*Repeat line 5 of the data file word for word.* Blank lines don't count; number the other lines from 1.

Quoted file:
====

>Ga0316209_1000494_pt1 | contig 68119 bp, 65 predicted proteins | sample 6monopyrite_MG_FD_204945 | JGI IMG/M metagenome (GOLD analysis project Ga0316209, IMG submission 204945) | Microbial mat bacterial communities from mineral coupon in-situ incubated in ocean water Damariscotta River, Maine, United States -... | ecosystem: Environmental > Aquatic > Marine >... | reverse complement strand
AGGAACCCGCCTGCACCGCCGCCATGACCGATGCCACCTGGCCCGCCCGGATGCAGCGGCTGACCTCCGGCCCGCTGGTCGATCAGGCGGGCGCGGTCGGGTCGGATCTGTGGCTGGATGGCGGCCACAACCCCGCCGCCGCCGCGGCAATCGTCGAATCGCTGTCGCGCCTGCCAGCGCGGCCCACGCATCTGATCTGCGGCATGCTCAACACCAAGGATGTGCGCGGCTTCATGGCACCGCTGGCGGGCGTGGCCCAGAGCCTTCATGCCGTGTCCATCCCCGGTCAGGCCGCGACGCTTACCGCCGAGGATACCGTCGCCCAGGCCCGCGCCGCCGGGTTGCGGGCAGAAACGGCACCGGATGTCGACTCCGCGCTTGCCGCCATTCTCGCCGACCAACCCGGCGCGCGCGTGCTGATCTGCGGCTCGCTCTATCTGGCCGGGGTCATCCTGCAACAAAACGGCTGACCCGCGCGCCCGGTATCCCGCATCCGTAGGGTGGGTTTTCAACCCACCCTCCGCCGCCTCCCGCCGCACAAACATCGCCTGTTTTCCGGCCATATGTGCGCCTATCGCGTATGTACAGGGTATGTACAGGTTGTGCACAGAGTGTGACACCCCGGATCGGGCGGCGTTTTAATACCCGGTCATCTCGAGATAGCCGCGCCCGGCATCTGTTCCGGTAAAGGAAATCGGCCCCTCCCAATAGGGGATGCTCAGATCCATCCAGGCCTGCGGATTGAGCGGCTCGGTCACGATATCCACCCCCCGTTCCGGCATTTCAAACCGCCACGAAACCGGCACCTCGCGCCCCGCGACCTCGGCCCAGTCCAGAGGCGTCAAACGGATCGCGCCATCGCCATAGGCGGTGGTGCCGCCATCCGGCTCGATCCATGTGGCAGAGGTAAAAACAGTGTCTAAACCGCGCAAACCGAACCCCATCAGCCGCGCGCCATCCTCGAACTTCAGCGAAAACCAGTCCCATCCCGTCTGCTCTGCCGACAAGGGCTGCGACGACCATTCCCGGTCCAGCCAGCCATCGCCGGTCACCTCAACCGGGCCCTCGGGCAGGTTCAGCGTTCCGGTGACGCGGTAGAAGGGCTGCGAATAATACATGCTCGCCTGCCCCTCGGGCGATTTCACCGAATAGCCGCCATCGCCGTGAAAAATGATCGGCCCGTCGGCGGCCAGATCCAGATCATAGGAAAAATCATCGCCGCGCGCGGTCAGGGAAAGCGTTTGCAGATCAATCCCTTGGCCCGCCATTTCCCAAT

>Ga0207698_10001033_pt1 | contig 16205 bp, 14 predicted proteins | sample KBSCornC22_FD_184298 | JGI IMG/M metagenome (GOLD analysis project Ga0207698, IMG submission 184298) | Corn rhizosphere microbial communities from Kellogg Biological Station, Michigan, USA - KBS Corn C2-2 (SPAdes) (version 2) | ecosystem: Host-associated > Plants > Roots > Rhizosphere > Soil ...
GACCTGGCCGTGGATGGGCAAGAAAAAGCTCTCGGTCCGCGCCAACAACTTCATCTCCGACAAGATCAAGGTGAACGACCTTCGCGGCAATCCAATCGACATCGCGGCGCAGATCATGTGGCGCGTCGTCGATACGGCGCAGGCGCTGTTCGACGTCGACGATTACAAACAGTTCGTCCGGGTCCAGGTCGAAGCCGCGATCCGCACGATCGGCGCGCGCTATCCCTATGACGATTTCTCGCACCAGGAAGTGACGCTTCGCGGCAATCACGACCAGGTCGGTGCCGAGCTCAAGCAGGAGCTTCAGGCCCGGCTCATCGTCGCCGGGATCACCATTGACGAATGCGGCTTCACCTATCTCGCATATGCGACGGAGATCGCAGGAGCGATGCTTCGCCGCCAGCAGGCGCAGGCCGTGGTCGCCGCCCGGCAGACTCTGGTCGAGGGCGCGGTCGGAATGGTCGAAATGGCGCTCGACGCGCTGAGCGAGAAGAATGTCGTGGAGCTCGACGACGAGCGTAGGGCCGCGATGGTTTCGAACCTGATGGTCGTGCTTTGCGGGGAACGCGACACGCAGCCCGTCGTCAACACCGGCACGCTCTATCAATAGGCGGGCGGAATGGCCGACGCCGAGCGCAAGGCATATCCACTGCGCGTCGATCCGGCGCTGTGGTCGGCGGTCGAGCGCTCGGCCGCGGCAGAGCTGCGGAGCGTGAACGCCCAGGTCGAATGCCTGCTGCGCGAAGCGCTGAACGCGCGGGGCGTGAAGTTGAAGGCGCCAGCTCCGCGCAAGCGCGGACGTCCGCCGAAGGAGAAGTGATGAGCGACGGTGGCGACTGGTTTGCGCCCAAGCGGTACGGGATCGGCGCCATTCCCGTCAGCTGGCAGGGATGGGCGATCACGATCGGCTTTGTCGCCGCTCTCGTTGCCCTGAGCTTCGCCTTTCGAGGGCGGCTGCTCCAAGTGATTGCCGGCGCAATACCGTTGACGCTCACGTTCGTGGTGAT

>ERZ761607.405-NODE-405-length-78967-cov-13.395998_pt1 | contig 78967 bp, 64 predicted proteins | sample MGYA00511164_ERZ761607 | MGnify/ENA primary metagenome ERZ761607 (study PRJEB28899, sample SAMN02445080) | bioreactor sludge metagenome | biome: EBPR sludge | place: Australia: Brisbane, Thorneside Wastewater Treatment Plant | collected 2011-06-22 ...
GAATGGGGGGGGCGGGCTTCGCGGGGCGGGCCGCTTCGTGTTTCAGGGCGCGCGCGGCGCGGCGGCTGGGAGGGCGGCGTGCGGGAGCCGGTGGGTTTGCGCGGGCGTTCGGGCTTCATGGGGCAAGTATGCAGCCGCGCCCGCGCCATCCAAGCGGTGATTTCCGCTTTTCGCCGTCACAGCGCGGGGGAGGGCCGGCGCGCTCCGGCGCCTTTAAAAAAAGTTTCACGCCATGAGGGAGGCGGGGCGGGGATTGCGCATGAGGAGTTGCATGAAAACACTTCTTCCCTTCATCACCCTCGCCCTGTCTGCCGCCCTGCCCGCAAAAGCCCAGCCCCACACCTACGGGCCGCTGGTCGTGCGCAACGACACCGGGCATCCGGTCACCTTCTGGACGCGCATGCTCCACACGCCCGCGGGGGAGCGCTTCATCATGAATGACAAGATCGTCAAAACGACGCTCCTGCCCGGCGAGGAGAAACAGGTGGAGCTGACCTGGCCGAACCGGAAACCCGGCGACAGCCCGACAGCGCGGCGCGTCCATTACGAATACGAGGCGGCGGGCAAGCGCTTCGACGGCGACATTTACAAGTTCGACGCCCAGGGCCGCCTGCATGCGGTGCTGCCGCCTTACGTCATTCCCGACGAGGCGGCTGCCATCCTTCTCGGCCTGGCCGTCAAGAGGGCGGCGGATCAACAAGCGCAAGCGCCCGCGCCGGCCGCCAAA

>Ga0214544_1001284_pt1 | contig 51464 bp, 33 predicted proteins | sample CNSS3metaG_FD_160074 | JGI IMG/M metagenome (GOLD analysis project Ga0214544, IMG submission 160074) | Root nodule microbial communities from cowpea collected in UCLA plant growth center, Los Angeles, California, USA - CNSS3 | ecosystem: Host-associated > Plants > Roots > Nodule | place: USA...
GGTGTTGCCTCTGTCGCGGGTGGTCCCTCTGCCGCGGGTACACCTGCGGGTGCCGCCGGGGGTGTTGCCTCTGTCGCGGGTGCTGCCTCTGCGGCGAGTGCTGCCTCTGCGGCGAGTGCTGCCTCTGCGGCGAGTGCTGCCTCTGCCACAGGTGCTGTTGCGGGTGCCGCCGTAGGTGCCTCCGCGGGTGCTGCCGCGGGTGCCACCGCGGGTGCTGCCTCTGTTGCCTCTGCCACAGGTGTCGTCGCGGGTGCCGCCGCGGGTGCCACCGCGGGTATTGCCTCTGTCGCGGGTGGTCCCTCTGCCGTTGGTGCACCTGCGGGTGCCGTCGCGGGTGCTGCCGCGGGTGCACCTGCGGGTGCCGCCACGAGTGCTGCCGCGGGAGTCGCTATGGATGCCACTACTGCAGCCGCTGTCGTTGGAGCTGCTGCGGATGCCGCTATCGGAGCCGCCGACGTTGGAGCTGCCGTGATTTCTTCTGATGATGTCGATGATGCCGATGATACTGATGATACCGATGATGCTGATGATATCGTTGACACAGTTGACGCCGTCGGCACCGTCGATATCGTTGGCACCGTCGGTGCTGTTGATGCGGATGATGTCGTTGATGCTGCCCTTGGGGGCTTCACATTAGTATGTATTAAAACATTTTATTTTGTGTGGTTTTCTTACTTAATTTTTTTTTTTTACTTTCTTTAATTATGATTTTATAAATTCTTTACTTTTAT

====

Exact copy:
>ERZ761607.405-NODE-405-length-78967-cov-13.395998_pt1 | contig 78967 bp, 64 predicted proteins | sample MGYA00511164_ERZ761607 | MGnify/ENA primary metagenome ERZ761607 (study PRJEB28899, sample SAMN02445080) | bioreactor sludge metagenome | biome: EBPR sludge | place: Australia: Brisbane, Thorneside Wastewater Treatment Plant | collected 2011-06-22 ...